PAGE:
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One rights defender sentenced to six years in prison, another's trial indefinitely postponed; crackdown exposes failure of EU policy, says Human Rights Watch

(HRW/IFEX) - The following is a Human Rights Watch press release:

Uzbekistan: Defender Sentenced to Six Years
Unrelenting Crackdown Exposes Utter Failure of EU Policy

(Tashkent, April 27, 2007) - The six-year prison sentence handed down to Uzbek rights defender Gulbahor Turaeva on April 24, 2007 underlines the need for the European Union to maintain sanctions against Uzbekistan, Human Rights Watch said today. The sentencing belies the claims of human rights progress in Uzbekistan made by Germany to justify dropping the remaining EU sanctions against Uzbekistan.

"Gulbahor is the latest victim of a brutal government emboldened by the EU's weak approach to human rights in Uzbekistan," said Holly Cartner, Europe and Central Asia director at Human Rights Watch. "The EU should denounce the verdict and make clear there will be no further advancement of relations until Turaeva and other imprisoned activists are released."

Turaeva, a doctor and member of the nongovernmental organization Anima-kor, which works to protect the rights of medical doctors and their patients, was arrested on January 14, 2007 at the Uzbek-Kyrgyz border. Border guards seized from her a number of books by exiled opposition leader Muhammed Solih that are unofficially prohibited by the Uzbek authorities. The charges brought against Turaeva included anti-constitutional activities, slander, and producing and spreading materials that threaten the public order.

Turaeva remained in detention until and throughout her trial, which began on April 18 and ended April 24.

The verdict, handed down by a regional court in the eastern city of Andijan, was announced just as EU foreign ministers were concluding a meeting in Luxembourg to discuss enhanced relations with the governments of Central Asia. While encouraging reforms in Turkmenistan and Kyrgyzstan, on Uzbekistan the EU simply announced its decision to enter into a "human rights dialogue" with Tashkent, saying the EU Council "look[ed] forward to holding the first round of this dialogue as soon as possible." This contrast speaks volumes about the approach pursued by the German EU presidency.

"The EU, led by Germany, has repeatedly chosen to overlook Uzbek government abuses, portraying superficial gestures by Tashkent as genuine progress," said Cartner. "It has put dialogue as the starting point of its human rights strategy in Uzbekistan, instead of the release of dissidents. Turaeva's prosecution is directly linked to this soft-pedalling on Uzbekistan's poor rights record."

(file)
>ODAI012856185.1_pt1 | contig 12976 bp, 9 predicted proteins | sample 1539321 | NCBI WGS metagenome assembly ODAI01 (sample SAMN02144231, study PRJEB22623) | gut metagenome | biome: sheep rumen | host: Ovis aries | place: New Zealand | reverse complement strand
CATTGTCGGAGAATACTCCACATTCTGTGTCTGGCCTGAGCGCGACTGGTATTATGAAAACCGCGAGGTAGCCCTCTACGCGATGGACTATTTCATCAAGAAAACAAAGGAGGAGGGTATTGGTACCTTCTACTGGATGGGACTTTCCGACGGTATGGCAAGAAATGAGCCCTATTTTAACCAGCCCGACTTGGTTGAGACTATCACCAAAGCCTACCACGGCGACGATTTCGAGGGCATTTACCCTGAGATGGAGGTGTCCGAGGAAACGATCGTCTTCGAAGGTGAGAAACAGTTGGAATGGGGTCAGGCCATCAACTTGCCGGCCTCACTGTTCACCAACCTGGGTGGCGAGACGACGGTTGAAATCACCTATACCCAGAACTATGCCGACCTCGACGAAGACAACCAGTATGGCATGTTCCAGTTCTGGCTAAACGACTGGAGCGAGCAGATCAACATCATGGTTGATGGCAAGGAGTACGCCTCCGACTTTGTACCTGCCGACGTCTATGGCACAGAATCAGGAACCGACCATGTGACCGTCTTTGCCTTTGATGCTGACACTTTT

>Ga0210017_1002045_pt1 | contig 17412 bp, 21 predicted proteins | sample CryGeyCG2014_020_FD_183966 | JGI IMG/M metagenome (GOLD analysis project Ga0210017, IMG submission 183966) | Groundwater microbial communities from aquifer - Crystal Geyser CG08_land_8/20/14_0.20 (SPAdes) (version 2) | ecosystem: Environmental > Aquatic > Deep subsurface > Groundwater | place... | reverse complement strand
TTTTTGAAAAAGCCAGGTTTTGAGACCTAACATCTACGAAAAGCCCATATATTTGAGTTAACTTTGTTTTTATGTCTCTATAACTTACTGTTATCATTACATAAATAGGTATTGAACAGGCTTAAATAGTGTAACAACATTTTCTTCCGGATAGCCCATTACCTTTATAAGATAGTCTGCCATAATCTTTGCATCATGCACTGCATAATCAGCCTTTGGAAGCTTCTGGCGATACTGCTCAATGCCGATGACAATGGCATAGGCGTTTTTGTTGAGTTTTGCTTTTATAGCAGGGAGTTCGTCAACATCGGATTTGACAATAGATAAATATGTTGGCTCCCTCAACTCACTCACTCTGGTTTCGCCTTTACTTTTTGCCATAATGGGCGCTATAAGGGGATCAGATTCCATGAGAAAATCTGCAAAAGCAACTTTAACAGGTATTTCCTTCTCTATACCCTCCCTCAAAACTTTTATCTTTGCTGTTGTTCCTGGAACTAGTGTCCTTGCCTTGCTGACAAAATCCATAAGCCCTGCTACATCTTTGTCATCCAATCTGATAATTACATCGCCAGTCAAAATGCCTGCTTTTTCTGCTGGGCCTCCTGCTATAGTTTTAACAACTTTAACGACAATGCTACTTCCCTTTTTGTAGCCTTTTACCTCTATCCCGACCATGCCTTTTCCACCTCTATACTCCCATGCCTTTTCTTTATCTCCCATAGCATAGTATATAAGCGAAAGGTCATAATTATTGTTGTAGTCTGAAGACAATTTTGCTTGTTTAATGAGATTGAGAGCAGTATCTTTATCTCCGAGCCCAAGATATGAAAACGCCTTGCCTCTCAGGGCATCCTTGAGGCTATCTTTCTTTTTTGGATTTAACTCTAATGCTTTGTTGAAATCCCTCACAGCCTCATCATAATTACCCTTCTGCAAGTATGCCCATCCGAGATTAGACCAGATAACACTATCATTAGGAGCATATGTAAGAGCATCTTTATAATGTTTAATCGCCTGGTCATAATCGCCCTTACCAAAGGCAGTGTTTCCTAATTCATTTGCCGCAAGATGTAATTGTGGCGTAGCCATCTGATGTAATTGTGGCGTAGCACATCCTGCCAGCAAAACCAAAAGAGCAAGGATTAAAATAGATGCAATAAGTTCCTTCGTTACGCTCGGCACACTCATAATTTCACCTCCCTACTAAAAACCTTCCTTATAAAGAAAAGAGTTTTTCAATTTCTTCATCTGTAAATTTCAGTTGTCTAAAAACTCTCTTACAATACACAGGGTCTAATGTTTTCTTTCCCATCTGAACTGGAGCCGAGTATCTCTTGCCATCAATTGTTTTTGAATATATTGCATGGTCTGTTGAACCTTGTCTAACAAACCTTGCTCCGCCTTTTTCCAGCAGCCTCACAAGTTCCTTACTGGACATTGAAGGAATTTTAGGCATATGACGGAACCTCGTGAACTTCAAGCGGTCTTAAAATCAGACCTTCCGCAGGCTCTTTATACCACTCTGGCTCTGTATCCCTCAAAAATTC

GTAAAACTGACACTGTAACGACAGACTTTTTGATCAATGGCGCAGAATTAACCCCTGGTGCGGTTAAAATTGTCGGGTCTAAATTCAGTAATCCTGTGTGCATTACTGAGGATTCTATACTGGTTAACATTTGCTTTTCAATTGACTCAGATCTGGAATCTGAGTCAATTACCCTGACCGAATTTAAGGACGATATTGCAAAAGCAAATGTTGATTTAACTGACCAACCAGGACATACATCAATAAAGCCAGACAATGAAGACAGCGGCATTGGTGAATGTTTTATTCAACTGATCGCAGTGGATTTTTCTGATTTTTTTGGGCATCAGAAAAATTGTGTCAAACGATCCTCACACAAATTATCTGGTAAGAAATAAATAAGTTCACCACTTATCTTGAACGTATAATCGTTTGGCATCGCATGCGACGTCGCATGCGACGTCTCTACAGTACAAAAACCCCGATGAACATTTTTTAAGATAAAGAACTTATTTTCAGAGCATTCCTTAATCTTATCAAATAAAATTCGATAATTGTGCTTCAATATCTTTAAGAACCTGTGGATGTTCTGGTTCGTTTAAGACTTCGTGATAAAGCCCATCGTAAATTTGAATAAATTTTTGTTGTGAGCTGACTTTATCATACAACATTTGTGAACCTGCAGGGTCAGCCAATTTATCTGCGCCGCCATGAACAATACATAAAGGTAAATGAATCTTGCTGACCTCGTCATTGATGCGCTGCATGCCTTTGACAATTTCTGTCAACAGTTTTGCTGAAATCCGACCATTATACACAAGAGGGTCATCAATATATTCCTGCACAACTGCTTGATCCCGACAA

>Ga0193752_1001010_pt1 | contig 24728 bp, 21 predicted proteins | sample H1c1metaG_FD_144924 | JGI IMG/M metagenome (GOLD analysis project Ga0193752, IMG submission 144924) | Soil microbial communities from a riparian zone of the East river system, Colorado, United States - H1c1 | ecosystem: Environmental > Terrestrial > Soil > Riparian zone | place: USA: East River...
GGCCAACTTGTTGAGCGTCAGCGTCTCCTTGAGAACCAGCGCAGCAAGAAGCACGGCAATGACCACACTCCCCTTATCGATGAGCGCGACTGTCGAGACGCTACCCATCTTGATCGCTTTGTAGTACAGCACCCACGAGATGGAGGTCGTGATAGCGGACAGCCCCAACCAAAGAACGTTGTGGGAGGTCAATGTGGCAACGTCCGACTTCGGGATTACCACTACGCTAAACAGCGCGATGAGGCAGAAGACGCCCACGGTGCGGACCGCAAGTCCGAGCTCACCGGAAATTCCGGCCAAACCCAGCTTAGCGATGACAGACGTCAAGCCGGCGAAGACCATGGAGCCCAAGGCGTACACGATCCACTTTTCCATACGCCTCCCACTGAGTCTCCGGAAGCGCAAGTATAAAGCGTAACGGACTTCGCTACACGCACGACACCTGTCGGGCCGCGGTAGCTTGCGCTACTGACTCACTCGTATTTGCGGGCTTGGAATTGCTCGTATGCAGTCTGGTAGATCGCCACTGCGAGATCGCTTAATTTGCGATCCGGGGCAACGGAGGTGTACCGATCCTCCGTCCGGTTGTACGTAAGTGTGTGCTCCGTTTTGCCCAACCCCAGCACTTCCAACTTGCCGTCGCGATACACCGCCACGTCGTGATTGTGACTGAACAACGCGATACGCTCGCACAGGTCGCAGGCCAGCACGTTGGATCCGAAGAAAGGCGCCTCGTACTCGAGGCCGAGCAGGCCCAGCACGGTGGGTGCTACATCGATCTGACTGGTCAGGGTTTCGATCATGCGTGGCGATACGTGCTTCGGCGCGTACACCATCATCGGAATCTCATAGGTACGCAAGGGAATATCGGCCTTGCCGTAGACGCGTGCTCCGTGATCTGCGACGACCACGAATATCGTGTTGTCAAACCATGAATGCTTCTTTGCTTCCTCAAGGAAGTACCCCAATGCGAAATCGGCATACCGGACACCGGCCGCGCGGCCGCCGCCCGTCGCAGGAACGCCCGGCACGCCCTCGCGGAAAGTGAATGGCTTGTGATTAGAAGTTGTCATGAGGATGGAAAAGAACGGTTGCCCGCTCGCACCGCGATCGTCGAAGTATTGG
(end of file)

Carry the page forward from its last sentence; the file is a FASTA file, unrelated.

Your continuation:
Another politically motivated prosecution, of rights defender Umida Niazova, who is also Human Rights Watch's Tashkent office translator, was postponed indefinitely on April 19, the day her trial was scheduled to begin.

The Uzbek government has imprisoned at least 15 rights defenders as part of its brutal crackdown on civil society unleashed in the aftermath of the May 2005 massacre in Andijan, in which security forces killed hundreds of mostly unarmed protesters as they fled a demonstration. Those who speak out about the Andijan massacre and seek to highlight the lack of accountability for the crimes committed have become the targets of particularly harsh harassment and other forms of retaliation.

Turaeva had herself been previously detained on May 27, 2005, when she was held in the Andijan prosecutor's office for 17 hours, and denied food or access to a lawyer. At that time, an official in the prosecutor's office accused her of spreading lies about the Andijan killings and of anti-constitutional activities. Turaeva had spoken with journalists regarding the number of bodies she saw immediately following the massacre.

Turaeva's sentencing comes just weeks before the EU is slated to decide on the future of its sanctions policy toward Uzbekistan, imposed in fall 2005 following Tashkent's refusal to agree to an international inquiry into the Andijan massacre. The criteria for reviewing the sanctions includes "actions of the Uzbek government in the area of human rights," regarding which the EU Council has specified it is "look[ing] to the Uzbek government to make progress."

Uzbek authorities also recently refused to extend the work accreditation of Human Rights Watch's representative in Tashkent, but ultimately granted the accreditation for a probationary period of three months, while accusing Human Rights Watch of projecting a negative image of Uzbekistan.

"Anything short of extending the EU sanctions currently in place would be unconscionable," said Cartner. "Turaeva and Niazova were both arrested after the EU eased the sanctions last November. Now the EU should see to it that they and the other wrongfully detained defenders are released."

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